I’m not sure how many other people on the planet may want to do this, but I developed a technique which I thought was really cool, and is somewhat non-obvious, so I thought I’d blog about it.
When I develop, out of years of habit, I always install my development environment in a virtual machine, leaving the host with just my productivity software like Outlook. However, the Windows Phone emulator is not supported in a virtual machine. This forced me into installing in my host machine, leaving me with 2 machines:
- Host machine, with Visual Studio 2010 Express for Windows Phone
- Virtual machine, with Visual Studio Ultimate, SQL Server, Azure tools
Fine. Not what I ideally would have liked, but I can live with that. I was developing a Windows Phone app that calls some RESTful services running on Azure, so my workflow was:
- Develop/debug/test RESTful service in VM
- Deploy service to Azure
- Work on phone app hitting that service live-on-Azure
That worked fine, until I ran into a situation where I was throwing an exception in the RESTful service (due to the data I was submitting), and I had not set up diagnostics for the Azure app. What to do next?
I reasoned that since the host and the VM were on the same network, I should be able to talk between them. However, that would mean using the Windows Phone *emulator* in my host to call into a service running in the Windows Azure *emulator* inside the virtual machine. Can that work? YES!!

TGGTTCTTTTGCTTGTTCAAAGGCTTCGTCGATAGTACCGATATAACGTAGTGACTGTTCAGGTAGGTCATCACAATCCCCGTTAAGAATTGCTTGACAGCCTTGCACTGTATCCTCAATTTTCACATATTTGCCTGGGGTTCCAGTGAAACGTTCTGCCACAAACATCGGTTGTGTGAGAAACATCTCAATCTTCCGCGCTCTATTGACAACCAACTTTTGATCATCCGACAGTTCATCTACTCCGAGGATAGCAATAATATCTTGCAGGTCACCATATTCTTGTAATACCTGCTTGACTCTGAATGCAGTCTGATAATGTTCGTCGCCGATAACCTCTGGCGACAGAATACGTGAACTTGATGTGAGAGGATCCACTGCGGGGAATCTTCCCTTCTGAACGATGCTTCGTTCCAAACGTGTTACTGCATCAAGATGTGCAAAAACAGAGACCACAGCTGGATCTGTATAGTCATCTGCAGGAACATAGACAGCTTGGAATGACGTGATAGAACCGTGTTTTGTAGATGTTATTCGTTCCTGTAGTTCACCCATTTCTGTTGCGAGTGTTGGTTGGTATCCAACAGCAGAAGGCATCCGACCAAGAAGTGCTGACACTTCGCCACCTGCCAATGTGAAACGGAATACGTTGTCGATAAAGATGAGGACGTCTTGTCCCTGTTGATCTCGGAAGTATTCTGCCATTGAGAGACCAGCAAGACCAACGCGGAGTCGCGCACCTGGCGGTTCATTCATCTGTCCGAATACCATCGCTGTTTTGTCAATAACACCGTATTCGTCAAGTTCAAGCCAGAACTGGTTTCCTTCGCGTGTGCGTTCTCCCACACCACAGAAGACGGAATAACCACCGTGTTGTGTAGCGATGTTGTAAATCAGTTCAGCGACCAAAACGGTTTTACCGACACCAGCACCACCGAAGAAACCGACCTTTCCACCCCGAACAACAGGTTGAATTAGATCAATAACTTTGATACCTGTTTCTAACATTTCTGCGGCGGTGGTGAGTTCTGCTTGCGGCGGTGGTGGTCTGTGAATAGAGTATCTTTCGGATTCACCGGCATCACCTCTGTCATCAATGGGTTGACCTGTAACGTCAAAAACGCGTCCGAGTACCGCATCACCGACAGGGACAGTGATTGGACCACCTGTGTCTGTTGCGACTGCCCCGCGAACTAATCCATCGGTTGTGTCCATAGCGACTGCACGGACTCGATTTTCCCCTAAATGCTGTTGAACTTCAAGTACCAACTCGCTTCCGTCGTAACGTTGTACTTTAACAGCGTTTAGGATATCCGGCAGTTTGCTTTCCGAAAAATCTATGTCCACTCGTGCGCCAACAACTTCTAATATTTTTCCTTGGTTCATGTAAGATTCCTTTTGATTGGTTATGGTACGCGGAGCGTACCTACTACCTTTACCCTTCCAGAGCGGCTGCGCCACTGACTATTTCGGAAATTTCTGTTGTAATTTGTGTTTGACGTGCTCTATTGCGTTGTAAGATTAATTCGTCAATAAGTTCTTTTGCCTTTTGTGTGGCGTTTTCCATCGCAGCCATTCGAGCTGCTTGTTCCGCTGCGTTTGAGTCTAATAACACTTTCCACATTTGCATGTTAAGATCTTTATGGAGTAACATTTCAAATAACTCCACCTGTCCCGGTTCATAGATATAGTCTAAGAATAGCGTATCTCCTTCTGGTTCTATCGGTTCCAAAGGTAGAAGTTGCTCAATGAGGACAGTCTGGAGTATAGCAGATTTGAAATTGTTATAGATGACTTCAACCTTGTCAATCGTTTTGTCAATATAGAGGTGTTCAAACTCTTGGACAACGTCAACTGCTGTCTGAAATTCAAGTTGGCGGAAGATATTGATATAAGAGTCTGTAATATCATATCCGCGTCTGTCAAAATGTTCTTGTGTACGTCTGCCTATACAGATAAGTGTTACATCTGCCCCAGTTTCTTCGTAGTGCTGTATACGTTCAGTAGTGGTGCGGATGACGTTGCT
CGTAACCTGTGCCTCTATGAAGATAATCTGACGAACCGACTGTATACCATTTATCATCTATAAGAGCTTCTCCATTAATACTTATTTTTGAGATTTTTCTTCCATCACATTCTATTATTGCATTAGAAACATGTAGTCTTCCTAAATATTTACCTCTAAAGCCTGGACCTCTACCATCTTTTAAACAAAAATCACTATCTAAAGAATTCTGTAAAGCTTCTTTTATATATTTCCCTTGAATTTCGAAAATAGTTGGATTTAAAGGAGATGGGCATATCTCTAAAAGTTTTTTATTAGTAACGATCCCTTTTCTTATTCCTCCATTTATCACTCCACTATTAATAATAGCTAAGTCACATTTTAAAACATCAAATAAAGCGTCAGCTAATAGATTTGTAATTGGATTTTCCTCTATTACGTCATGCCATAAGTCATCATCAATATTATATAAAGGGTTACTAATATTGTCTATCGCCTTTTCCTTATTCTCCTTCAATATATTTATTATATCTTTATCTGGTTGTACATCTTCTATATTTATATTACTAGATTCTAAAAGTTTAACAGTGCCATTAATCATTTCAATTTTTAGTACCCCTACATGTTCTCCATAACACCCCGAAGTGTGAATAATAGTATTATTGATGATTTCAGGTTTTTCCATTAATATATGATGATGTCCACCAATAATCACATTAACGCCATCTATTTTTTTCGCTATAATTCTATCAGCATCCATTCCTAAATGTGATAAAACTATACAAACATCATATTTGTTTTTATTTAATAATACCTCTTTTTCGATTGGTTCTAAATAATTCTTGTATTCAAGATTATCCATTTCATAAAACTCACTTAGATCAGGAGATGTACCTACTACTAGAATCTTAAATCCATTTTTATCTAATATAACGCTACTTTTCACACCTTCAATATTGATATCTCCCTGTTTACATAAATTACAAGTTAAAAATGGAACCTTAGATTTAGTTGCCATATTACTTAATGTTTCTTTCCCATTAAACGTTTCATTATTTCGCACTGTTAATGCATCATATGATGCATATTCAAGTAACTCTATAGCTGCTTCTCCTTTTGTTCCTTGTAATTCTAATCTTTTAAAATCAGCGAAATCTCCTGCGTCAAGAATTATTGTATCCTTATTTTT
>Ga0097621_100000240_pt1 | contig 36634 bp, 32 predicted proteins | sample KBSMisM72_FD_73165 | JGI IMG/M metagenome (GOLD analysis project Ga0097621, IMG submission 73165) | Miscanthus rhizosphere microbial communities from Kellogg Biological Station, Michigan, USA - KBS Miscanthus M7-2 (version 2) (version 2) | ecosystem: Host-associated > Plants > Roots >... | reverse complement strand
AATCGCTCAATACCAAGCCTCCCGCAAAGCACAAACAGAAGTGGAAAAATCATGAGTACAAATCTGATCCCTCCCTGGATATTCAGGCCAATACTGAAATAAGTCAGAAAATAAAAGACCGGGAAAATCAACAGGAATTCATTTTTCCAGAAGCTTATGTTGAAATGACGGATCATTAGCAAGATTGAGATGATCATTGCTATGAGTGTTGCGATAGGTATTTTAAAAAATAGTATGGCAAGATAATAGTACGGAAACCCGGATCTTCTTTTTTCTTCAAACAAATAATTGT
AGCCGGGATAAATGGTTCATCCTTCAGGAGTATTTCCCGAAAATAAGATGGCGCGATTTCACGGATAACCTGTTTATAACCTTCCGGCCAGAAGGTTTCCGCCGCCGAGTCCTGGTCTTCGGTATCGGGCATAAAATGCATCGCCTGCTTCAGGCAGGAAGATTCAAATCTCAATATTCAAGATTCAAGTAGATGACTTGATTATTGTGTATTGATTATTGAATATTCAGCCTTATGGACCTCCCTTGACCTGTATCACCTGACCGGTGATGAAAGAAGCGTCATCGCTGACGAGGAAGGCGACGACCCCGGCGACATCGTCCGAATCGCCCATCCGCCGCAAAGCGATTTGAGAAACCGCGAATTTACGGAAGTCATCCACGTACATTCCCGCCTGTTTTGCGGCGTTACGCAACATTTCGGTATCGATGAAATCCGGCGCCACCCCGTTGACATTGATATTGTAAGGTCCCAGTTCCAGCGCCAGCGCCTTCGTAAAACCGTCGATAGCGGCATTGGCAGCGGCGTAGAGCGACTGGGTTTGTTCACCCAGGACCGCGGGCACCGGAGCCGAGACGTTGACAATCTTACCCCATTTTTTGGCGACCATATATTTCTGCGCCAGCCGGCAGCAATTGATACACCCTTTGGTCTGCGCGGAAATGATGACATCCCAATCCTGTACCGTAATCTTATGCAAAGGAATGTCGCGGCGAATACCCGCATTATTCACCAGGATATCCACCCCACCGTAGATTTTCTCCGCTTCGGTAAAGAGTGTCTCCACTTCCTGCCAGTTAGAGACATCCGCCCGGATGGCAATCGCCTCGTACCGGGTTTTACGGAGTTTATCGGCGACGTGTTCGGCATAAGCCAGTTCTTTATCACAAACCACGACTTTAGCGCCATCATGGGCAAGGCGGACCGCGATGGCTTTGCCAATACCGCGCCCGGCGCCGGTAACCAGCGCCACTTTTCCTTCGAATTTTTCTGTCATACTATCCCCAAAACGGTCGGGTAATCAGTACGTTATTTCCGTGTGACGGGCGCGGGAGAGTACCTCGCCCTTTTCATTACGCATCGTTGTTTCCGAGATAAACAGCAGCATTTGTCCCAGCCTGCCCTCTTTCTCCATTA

- In the VM, run Windows Advanced Firewall and set up inbound and outbound rules to allow full access to port range 81-82 (this is what I did, your mapping may vary, watch the messages as the Azure emulator starts)
- In the VM, run the cloud app containing your services, in debug mode with breakpoints set
- In the VM, attach to the Azure emulator process (DevFC)
- In the VM, do an IPCONFIG to see what your IP address is
- In the host, ping that IP address just as a reality check to ensure you can get there
- In the host, change your service base URI you are calling to match the VM (in my case it was http://192.168.1.7:82, remember the emulator does port remapping to avoid conflicts)
- In the host, run your app and call the service
- In the VM, notice that your breakpoint has been hit!
So there you have it: emulator-to-emulator communications with a VM hop in between. Using this technique, you can develop a Windows Phone app running against an Azure backend, debugging both sides at the same time. As an added bonus, you can do this without actually calling anything on Azure, or needing to re-deploy.